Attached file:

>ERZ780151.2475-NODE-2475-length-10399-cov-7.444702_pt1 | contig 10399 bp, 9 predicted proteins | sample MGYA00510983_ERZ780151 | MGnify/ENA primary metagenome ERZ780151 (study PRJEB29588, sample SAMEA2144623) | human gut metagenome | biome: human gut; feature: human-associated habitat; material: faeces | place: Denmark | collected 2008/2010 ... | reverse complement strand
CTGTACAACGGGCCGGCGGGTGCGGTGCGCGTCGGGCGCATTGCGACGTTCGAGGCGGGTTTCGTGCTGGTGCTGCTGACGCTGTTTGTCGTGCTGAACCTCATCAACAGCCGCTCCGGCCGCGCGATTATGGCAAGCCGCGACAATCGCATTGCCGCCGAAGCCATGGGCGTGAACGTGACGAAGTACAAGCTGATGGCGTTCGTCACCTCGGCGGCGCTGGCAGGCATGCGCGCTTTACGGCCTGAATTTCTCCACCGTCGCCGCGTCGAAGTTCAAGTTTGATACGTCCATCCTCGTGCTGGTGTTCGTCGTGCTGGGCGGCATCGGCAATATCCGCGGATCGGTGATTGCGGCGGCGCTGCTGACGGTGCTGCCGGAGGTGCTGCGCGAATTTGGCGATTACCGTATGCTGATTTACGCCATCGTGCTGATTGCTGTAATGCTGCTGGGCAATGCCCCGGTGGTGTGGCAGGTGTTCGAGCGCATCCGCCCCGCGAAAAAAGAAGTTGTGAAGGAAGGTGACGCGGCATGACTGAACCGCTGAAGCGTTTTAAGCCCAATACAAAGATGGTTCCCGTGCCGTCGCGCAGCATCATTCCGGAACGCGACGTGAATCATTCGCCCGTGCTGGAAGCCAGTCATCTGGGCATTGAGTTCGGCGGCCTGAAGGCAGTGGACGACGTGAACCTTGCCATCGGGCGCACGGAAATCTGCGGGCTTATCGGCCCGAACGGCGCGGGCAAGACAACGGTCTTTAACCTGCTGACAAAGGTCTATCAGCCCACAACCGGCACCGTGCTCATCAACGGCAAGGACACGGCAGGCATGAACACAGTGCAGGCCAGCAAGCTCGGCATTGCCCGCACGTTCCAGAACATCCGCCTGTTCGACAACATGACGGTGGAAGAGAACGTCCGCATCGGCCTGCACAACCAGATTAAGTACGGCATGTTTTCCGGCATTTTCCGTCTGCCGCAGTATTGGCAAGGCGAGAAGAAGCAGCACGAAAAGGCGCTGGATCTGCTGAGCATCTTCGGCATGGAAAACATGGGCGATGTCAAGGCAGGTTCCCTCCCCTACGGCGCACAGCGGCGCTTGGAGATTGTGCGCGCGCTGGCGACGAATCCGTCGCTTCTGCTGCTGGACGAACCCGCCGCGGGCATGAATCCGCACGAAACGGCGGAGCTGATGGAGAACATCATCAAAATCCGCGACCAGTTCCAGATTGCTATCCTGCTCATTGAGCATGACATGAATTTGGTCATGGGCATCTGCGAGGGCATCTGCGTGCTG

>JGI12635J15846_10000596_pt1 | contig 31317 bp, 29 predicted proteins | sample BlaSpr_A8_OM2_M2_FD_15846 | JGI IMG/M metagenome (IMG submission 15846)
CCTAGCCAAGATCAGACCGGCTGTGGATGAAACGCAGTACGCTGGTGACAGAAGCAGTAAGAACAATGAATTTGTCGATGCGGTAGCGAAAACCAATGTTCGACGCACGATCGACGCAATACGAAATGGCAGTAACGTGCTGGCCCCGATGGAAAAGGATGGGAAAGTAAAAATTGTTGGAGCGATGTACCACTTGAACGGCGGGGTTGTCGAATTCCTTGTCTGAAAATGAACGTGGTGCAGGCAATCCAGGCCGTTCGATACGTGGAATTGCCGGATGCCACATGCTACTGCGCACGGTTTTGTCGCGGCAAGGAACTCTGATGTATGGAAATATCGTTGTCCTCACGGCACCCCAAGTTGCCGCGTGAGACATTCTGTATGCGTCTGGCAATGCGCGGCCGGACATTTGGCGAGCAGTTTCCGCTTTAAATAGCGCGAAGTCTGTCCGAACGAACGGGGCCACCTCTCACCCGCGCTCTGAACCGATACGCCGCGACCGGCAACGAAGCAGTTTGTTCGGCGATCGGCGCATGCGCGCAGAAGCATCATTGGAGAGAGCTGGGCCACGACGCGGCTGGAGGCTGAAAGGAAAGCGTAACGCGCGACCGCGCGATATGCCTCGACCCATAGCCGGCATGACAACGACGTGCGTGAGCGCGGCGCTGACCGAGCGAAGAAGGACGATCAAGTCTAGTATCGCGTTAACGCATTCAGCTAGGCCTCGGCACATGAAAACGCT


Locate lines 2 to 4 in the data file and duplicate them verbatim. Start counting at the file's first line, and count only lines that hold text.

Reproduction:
CTGTACAACGGGCCGGCGGGTGCGGTGCGCGTCGGGCGCATTGCGACGTTCGAGGCGGGTTTCGTGCTGGTGCTGCTGACGCTGTTTGTCGTGCTGAACCTCATCAACAGCCGCTCCGGCCGCGCGATTATGGCAAGCCGCGACAATCGCATTGCCGCCGAAGCCATGGGCGTGAACGTGACGAAGTACAAGCTGATGGCGTTCGTCACCTCGGCGGCGCTGGCAGGCATGCGCGCTTTACGGCCTGAATTTCTCCACCGTCGCCGCGTCGAAGTTCAAGTTTGATACGTCCATCCTCGTGCTGGTGTTCGTCGTGCTGGGCGGCATCGGCAATATCCGCGGATCGGTGATTGCGGCGGCGCTGCTGACGGTGCTGCCGGAGGTGCTGCGCGAATTTGGCGATTACCGTATGCTGATTTACGCCATCGTGCTGATTGCTGTAATGCTGCTGGGCAATGCCCCGGTGGTGTGGCAGGTGTTCGAGCGCATCCGCCCCGCGAAAAAAGAAGTTGTGAAGGAAGGTGACGCGGCATGACTGAACCGCTGAAGCGTTTTAAGCCCAATACAAAGATGGTTCCCGTGCCGTCGCGCAGCATCATTCCGGAACGCGACGTGAATCATTCGCCCGTGCTGGAAGCCAGTCATCTGGGCATTGAGTTCGGCGGCCTGAAGGCAGTGGACGACGTGAACCTTGCCATCGGGCGCACGGAAATCTGCGGGCTTATCGGCCCGAACGGCGCGGGCAAGACAACGGTCTTTAACCTGCTGACAAAGGTCTATCAGCCCACAACCGGCACCGTGCTCATCAACGGCAAGGACACGGCAGGCATGAACACAGTGCAGGCCAGCAAGCTCGGCATTGCCCGCACGTTCCAGAACATCCGCCTGTTCGACAACATGACGGTGGAAGAGAACGTCCGCATCGGCCTGCACAACCAGATTAAGTACGGCATGTTTTCCGGCATTTTCCGTCTGCCGCAGTATTGGCAAGGCGAGAAGAAGCAGCACGAAAAGGCGCTGGATCTGCTGAGCATCTTCGGCATGGAAAACATGGGCGATGTCAAGGCAGGTTCCCTCCCCTACGGCGCACAGCGGCGCTTGGAGATTGTGCGCGCGCTGGCGACGAATCCGTCGCTTCTGCTGCTGGACGAACCCGCCGCGGGCATGAATCCGCACGAAACGGCGGAGCTGATGGAGAACATCATCAAAATCCGCGACCAGTTCCAGATTGCTATCCTGCTCATTGAGCATGACATGAATTTGGTCATGGGCATCTGCGAGGGCATCTGCGTGCTG

>JGI12635J15846_10000596_pt1 | contig 31317 bp, 29 predicted proteins | sample BlaSpr_A8_OM2_M2_FD_15846 | JGI IMG/M metagenome (IMG submission 15846)
CCTAGCCAAGATCAGACCGGCTGTGGATGAAACGCAGTACGCTGGTGACAGAAGCAGTAAGAACAATGAATTTGTCGATGCGGTAGCGAAAACCAATGTTCGACGCACGATCGACGCAATACGAAATGGCAGTAACGTGCTGGCCCCGATGGAAAAGGATGGGAAAGTAAAAATTGTTGGAGCGATGTACCACTTGAACGGCGGGGTTGTCGAATTCCTTGTCTGAAAATGAACGTGGTGCAGGCAATCCAGGCCGTTCGATACGTGGAATTGCCGGATGCCACATGCTACTGCGCACGGTTTTGTCGCGGCAAGGAACTCTGATGTATGGAAATATCGTTGTCCTCACGGCACCCCAAGTTGCCGCGTGAGACATTCTGTATGCGTCTGGCAATGCGCGGCCGGACATTTGGCGAGCAGTTTCCGCTTTAAATAGCGCGAAGTCTGTCCGAACGAACGGGGCCACCTCTCACCCGCGCTCTGAACCGATACGCCGCGACCGGCAACGAAGCAGTTTGTTCGGCGATCGGCGCATGCGCGCAGAAGCATCATTGGAGAGAGCTGGGCCACGACGCGGCTGGAGGCTGAAAGGAAAGCGTAACGCGCGACCGCGCGATATGCCTCGACCCATAGCCGGCATGACAACGACGTGCGTGAGCGCGGCGCTGACCGAGCGAAGAAGGACGATCAAGTCTAGTATCGCGTTAACGCATTCAGCTAGGCCTCGGCACATGAAAACGCT